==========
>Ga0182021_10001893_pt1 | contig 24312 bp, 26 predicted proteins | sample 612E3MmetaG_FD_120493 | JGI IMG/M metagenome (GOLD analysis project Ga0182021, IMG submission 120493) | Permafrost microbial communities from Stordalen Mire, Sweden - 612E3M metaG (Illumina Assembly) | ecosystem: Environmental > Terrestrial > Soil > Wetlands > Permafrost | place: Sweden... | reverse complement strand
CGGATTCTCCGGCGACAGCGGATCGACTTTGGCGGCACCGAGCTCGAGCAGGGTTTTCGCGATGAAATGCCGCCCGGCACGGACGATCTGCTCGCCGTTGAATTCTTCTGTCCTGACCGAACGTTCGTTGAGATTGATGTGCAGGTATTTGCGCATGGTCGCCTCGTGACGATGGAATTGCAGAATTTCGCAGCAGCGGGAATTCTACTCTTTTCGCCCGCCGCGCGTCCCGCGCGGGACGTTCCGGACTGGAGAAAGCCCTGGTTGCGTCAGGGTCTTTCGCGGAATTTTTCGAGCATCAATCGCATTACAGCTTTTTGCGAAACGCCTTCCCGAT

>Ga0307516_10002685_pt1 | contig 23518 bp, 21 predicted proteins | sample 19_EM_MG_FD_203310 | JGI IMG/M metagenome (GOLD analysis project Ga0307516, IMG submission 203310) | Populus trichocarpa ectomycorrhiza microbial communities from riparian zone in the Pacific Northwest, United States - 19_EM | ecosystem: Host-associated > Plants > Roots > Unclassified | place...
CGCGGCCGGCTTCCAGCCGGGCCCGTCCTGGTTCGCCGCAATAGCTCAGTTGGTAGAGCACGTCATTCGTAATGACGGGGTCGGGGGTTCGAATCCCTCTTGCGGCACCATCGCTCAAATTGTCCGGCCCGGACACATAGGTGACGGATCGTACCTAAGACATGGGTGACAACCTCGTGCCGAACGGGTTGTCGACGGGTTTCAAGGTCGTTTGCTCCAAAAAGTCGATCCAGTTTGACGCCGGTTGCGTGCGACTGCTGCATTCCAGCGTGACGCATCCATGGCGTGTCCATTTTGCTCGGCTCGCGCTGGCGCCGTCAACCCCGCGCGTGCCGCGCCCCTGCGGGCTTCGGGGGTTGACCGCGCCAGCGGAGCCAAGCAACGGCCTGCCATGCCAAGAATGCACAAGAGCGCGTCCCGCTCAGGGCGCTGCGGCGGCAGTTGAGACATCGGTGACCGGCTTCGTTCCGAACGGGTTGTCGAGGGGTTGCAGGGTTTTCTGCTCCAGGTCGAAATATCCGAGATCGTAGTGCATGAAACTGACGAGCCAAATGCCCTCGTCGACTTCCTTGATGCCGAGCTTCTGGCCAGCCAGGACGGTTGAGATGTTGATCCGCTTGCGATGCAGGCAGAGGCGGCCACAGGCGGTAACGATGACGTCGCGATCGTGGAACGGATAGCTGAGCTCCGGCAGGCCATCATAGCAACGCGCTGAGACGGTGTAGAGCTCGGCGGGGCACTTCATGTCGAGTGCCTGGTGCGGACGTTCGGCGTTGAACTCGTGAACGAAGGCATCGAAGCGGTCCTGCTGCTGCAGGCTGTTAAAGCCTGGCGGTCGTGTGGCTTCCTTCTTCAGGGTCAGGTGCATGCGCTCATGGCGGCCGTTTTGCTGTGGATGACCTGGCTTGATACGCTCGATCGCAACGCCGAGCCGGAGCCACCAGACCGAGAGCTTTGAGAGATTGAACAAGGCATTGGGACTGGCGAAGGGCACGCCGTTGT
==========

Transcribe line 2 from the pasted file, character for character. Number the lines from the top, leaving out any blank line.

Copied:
CGGATTCTCCGGCGACAGCGGATCGACTTTGGCGGCACCGAGCTCGAGCAGGGTTTTCGCGATGAAATGCCGCCCGGCACGGACGATCTGCTCGCCGTTGAATTCTTCTGTCCTGACCGAACGTTCGTTGAGATTGATGTGCAGGTATTTGCGCATGGTCGCCTCGTGACGATGGAATTGCAGAATTTCGCAGCAGCGGGAATTCTACTCTTTTCGCCCGCCGCGCGTCCCGCGCGGGACGTTCCGGACTGGAGAAAGCCCTGGTTGCGTCAGGGTCTTTCGCGGAATTTTTCGAGCATCAATCGCATTACAGCTTTTTGCGAAACGCCTTCCCGAT